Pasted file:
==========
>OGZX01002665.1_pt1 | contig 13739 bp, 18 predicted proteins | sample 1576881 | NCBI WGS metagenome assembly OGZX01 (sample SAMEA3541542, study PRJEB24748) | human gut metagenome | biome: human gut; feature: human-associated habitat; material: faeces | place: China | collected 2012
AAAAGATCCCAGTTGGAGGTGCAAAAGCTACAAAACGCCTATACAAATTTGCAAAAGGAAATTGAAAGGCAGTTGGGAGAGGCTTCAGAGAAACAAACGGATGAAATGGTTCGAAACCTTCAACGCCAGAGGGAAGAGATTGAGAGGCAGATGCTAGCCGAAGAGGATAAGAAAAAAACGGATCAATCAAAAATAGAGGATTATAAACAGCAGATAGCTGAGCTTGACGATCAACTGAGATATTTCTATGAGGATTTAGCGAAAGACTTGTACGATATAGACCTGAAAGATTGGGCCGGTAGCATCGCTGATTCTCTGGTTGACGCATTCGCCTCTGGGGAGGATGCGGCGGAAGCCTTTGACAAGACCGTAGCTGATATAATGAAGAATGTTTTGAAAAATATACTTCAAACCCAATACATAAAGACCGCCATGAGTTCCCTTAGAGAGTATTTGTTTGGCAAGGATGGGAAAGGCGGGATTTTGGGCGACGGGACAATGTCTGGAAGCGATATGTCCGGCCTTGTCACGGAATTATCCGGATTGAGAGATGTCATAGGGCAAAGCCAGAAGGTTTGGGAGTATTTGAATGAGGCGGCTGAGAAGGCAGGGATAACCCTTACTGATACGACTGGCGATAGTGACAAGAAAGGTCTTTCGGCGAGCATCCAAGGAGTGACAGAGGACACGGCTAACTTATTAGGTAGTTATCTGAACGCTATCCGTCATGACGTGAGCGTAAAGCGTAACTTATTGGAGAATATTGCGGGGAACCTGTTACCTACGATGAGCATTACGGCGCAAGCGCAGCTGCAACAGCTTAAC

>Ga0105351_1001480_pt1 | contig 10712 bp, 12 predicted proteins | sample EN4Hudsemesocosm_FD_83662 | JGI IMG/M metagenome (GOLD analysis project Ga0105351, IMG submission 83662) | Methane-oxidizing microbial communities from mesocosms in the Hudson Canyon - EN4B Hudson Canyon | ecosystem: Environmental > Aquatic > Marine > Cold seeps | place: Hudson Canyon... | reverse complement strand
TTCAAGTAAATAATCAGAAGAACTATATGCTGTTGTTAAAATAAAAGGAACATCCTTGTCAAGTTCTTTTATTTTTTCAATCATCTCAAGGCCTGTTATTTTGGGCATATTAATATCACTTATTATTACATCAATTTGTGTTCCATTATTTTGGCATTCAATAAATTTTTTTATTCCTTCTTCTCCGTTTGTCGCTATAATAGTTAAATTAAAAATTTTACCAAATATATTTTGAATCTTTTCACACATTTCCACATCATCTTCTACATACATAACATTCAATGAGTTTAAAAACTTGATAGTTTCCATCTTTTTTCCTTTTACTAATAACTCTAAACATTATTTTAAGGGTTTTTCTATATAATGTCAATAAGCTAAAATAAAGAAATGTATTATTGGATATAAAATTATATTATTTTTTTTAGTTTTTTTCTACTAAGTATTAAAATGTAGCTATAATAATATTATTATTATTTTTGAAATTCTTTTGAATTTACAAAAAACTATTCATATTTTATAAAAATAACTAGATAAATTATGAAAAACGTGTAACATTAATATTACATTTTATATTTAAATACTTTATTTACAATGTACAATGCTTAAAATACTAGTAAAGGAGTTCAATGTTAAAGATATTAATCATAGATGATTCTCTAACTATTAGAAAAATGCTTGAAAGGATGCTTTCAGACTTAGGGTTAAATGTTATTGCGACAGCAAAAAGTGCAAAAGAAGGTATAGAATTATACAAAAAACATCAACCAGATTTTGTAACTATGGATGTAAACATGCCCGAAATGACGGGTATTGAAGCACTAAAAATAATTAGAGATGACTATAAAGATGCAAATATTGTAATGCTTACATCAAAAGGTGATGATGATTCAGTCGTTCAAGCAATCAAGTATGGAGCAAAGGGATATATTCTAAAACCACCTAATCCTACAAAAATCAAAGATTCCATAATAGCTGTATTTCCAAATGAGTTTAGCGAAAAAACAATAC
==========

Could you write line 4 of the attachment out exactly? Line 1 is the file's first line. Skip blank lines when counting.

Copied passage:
TTCAAGTAAATAATCAGAAGAACTATATGCTGTTGTTAAAATAAAAGGAACATCCTTGTCAAGTTCTTTTATTTTTTCAATCATCTCAAGGCCTGTTATTTTGGGCATATTAATATCACTTATTATTACATCAATTTGTGTTCCATTATTTTGGCATTCAATAAATTTTTTTATTCCTTCTTCTCCGTTTGTCGCTATAATAGTTAAATTAAAAATTTTACCAAATATATTTTGAATCTTTTCACACATTTCCACATCATCTTCTACATACATAACATTCAATGAGTTTAAAAACTTGATAGTTTCCATCTTTTTTCCTTTTACTAATAACTCTAAACATTATTTTAAGGGTTTTTCTATATAATGTCAATAAGCTAAAATAAAGAAATGTATTATTGGATATAAAATTATATTATTTTTTTTAGTTTTTTTCTACTAAGTATTAAAATGTAGCTATAATAATATTATTATTATTTTTGAAATTCTTTTGAATTTACAAAAAACTATTCATATTTTATAAAAATAACTAGATAAATTATGAAAAACGTGTAACATTAATATTACATTTTATATTTAAATACTTTATTTACAATGTACAATGCTTAAAATACTAGTAAAGGAGTTCAATGTTAAAGATATTAATCATAGATGATTCTCTAACTATTAGAAAAATGCTTGAAAGGATGCTTTCAGACTTAGGGTTAAATGTTATTGCGACAGCAAAAAGTGCAAAAGAAGGTATAGAATTATACAAAAAACATCAACCAGATTTTGTAACTATGGATGTAAACATGCCCGAAATGACGGGTATTGAAGCACTAAAAATAATTAGAGATGACTATAAAGATGCAAATATTGTAATGCTTACATCAAAAGGTGATGATGATTCAGTCGTTCAAGCAATCAAGTATGGAGCAAAGGGATATATTCTAAAACCACCTAATCCTACAAAAATCAAAGATTCCATAATAGCTGTATTTCCAAATGAGTTTAGCGAAAAAACAATAC